The secret is having a growth mindset. Here are three strategies you can implement today.
- Give your business a makeover
Start with a big clean! Clutter can quickly mount up and mess causes stress. Take a weekend and have a working bee. Go through the the clutter and quickly decide what stays and what goes. The thing that stay should be allocated a location, immediately and you can choose to sell, donate or bin what you don’t want. Once tidy and organised, look at your premises. The walls, the lighting, furniture. Do you need more storage options? Is everything being used efficiently? If not make improvements and remove what isn’t being used. Paint the walls, clean your facade, clean or replace the flooring. You and your staff will feel a million dollars.
Another key aspect is your logo. Is your logo reflecting the image you want to portray? If not get on to a Graphic Designer to design a modern creative logo and then roll it out on signage, stationary, marketing collateral and your website.
- Improve the internals
Already you’re looking better and there’s a buzz in the air. New found enthusiasm is coming from the team. Now, it’s time to look at your systems. Be it your marketing, financial, IT&T, estimating, booking, CRM, MRP, warehouse management, job tracking or project management software it’s time to scrutinise how well it’s working for your business. Technology continues to advance and you may find you’re being inefficient purely because you’re relying on antiquated systems to do the job.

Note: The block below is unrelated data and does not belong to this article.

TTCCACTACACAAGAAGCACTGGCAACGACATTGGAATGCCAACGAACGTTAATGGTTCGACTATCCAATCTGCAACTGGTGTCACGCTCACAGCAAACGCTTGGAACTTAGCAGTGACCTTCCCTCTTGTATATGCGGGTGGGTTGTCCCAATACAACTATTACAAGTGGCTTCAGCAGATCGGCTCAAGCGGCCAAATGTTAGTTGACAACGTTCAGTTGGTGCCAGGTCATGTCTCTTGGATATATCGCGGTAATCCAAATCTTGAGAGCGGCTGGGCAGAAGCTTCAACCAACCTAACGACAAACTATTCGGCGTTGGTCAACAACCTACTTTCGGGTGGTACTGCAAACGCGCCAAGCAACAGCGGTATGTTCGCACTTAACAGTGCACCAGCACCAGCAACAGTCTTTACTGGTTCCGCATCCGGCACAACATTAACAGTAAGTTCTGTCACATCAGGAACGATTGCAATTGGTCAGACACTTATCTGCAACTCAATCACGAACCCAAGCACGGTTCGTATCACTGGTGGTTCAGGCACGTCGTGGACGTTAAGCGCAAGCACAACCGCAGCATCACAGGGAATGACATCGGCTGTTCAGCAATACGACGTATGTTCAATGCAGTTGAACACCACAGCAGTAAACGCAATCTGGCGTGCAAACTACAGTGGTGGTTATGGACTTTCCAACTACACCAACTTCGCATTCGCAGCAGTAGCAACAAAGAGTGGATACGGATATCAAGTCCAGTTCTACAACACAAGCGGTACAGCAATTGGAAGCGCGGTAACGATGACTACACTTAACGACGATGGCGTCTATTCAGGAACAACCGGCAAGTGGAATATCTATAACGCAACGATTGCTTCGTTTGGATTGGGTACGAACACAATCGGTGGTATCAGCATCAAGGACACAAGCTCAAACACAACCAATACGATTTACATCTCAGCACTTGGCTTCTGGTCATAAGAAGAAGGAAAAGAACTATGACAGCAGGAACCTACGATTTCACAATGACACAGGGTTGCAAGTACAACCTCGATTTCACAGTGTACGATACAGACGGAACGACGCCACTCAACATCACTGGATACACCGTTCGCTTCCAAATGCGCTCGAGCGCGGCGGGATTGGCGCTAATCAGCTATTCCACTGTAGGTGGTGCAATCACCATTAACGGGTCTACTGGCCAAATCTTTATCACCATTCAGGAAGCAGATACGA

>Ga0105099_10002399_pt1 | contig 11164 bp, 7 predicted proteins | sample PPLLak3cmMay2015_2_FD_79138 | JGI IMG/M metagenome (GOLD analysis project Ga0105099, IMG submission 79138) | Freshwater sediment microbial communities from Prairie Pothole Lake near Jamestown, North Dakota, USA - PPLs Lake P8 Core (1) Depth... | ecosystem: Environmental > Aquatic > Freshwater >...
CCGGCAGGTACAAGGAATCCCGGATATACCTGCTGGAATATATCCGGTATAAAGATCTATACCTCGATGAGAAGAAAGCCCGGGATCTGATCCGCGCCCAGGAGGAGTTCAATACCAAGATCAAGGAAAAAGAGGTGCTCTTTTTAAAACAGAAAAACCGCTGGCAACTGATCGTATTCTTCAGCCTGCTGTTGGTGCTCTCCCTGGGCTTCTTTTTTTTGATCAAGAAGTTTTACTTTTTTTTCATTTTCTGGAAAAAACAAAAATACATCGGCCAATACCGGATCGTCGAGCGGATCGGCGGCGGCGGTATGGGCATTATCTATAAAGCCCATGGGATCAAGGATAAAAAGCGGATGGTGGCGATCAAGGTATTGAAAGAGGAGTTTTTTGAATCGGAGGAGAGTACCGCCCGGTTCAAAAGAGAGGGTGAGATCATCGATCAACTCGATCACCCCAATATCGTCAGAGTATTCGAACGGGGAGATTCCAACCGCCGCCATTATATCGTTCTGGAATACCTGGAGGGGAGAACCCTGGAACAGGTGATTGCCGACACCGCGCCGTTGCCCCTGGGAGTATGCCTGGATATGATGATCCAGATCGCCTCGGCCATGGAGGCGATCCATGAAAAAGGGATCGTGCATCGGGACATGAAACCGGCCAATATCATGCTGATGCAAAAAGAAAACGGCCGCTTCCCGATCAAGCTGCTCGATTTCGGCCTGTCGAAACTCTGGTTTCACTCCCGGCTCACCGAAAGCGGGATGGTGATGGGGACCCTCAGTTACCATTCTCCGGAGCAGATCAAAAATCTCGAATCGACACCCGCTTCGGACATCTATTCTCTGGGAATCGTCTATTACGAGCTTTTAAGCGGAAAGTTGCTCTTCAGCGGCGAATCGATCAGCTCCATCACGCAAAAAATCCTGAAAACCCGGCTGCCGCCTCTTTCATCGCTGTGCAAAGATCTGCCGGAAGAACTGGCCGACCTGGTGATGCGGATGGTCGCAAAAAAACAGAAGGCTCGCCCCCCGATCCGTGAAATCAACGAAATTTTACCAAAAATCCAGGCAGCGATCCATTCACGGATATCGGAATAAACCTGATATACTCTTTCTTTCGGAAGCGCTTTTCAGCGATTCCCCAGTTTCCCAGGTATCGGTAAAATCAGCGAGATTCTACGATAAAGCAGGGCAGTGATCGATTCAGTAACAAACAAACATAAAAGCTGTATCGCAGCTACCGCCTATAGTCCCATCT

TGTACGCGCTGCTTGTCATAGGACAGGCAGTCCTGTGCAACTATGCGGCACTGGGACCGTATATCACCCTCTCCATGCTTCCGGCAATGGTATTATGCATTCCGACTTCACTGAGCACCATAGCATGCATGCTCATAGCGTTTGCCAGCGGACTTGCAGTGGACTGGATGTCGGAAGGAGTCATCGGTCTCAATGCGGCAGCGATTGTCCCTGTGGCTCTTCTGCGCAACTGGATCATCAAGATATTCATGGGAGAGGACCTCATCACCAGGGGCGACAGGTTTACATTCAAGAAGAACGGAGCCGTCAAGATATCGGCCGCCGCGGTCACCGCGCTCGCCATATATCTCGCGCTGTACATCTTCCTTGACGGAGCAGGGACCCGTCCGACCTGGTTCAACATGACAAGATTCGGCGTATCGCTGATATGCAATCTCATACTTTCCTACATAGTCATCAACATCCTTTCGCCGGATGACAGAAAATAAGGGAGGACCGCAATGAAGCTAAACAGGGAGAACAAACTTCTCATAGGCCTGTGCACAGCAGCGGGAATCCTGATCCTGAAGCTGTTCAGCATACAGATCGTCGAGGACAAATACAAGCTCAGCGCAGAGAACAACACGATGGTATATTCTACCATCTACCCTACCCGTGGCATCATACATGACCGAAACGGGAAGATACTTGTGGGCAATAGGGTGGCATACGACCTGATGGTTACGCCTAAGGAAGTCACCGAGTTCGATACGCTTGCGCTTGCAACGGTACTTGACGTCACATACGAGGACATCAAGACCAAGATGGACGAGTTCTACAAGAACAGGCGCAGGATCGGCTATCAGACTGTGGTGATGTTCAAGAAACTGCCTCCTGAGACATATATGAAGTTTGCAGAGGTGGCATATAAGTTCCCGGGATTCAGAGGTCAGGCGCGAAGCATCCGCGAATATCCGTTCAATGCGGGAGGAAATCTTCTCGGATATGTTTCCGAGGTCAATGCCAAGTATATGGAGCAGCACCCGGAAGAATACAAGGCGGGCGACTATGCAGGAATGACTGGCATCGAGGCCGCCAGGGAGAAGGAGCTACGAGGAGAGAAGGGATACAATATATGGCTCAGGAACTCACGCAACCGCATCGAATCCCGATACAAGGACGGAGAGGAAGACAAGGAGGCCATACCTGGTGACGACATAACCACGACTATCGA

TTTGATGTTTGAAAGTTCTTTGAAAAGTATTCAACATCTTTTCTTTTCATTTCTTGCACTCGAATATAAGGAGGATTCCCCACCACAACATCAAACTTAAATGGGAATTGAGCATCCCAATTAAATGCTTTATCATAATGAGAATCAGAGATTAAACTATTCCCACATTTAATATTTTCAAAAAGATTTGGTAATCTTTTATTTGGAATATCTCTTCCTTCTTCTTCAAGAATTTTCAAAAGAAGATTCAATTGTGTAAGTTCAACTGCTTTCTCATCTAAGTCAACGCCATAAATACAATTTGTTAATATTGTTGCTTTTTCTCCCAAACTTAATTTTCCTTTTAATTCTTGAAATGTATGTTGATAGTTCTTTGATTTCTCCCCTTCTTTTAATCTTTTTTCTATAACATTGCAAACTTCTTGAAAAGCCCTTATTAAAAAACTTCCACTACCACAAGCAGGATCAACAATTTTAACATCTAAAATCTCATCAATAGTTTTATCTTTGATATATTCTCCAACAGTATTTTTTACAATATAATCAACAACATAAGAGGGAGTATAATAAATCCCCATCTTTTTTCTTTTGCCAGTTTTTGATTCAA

Talk to your staff, find out which system they are most challenged by, and start there. Sometimes alleviating system frustrations can improve morale, not to mention productivity, significantly.
Another key internal factor is your business plan. Whether it’s been six months, six years or more since you looked at your business plan, get it out; review it and make the changes to take your business forward. Work with your key team members or enlist a Business Advisor as an objective, qualified party who can assist you.
With clear goals you have your roadmap for success.
- Surround yourself with enthusiastic go-getters
Finally make sure you have your A team in your business. Those staff members who have been limping along, bring them into line. Set clear performance requirements and follow these through. If they are not making the grade counsel them out of the business and grow with a new invigorated team. Great businesses are borne out of great teams. If you have just been getting by with resources. Bring on another. Fresh faces and attitudes will lift spirits and let you grow to the next stage. Do a similar health check on clients, suppliers and key networks. Ensure you have those that want the absolute best for you and they will rally for your success.
By enlisting these strategies you will reignite your passion..and as natural as it was as a child..growth will be inevitable.
Post written by Maree Herath, Director of Harvest Recruitment and Author of “Bodysnatchers – Unlocking The Secrets of The Recruitment Industry”